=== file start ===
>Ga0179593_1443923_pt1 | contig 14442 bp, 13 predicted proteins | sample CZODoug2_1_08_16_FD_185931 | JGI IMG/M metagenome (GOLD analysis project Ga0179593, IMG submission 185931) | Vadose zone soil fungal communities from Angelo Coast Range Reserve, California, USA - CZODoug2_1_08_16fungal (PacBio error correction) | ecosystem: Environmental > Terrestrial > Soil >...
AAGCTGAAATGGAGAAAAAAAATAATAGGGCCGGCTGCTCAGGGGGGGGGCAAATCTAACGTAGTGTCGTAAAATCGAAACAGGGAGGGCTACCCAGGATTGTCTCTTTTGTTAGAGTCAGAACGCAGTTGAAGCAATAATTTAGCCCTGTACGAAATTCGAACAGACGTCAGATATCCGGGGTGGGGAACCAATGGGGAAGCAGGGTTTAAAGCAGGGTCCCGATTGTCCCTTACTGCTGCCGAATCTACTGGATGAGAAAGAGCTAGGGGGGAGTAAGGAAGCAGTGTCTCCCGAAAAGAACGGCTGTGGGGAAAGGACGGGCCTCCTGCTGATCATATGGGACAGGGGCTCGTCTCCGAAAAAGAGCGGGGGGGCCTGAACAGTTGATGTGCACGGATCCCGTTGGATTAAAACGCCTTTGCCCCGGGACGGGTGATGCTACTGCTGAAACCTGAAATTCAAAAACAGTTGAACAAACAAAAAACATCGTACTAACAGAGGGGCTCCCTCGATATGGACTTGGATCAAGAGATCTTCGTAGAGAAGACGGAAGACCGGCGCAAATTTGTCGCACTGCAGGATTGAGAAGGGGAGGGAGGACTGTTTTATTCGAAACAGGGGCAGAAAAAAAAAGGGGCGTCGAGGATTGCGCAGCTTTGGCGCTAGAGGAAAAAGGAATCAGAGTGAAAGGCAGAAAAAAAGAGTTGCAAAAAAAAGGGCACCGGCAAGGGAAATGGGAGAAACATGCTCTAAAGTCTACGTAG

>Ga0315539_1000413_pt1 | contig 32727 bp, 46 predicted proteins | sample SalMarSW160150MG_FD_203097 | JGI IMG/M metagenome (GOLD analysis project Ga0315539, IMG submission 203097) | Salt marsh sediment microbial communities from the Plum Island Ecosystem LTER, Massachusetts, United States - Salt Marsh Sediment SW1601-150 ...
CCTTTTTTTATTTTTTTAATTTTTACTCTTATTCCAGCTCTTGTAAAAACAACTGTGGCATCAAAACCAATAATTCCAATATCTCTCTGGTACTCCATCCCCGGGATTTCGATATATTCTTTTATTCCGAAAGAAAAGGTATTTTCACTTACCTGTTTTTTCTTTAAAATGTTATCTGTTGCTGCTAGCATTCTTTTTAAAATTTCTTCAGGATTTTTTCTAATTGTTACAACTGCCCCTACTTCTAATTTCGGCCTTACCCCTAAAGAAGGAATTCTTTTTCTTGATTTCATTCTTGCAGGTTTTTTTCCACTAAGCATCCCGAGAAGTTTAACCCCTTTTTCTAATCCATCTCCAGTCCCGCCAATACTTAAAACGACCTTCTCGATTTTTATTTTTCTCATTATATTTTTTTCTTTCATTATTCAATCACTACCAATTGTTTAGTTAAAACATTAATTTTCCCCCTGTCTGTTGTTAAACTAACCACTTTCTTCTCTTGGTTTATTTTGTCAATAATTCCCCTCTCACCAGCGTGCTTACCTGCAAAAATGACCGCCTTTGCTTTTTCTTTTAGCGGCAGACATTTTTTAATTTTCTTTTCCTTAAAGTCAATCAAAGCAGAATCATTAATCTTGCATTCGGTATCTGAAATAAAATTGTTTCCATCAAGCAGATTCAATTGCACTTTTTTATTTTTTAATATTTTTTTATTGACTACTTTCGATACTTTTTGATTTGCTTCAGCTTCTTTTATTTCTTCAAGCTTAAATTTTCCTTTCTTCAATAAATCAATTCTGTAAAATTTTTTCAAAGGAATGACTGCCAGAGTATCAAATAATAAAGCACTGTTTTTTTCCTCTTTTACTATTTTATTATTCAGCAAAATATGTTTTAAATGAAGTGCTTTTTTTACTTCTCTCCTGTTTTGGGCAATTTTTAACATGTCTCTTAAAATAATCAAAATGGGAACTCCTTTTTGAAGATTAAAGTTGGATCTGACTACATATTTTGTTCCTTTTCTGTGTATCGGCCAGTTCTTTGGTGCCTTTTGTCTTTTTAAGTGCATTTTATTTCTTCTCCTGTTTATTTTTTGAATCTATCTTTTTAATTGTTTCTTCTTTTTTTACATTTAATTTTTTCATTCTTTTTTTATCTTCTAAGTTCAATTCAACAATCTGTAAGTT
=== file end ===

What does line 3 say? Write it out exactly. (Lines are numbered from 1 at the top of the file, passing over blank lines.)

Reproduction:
>Ga0315539_1000413_pt1 | contig 32727 bp, 46 predicted proteins | sample SalMarSW160150MG_FD_203097 | JGI IMG/M metagenome (GOLD analysis project Ga0315539, IMG submission 203097) | Salt marsh sediment microbial communities from the Plum Island Ecosystem LTER, Massachusetts, United States - Salt Marsh Sediment SW1601-150 ...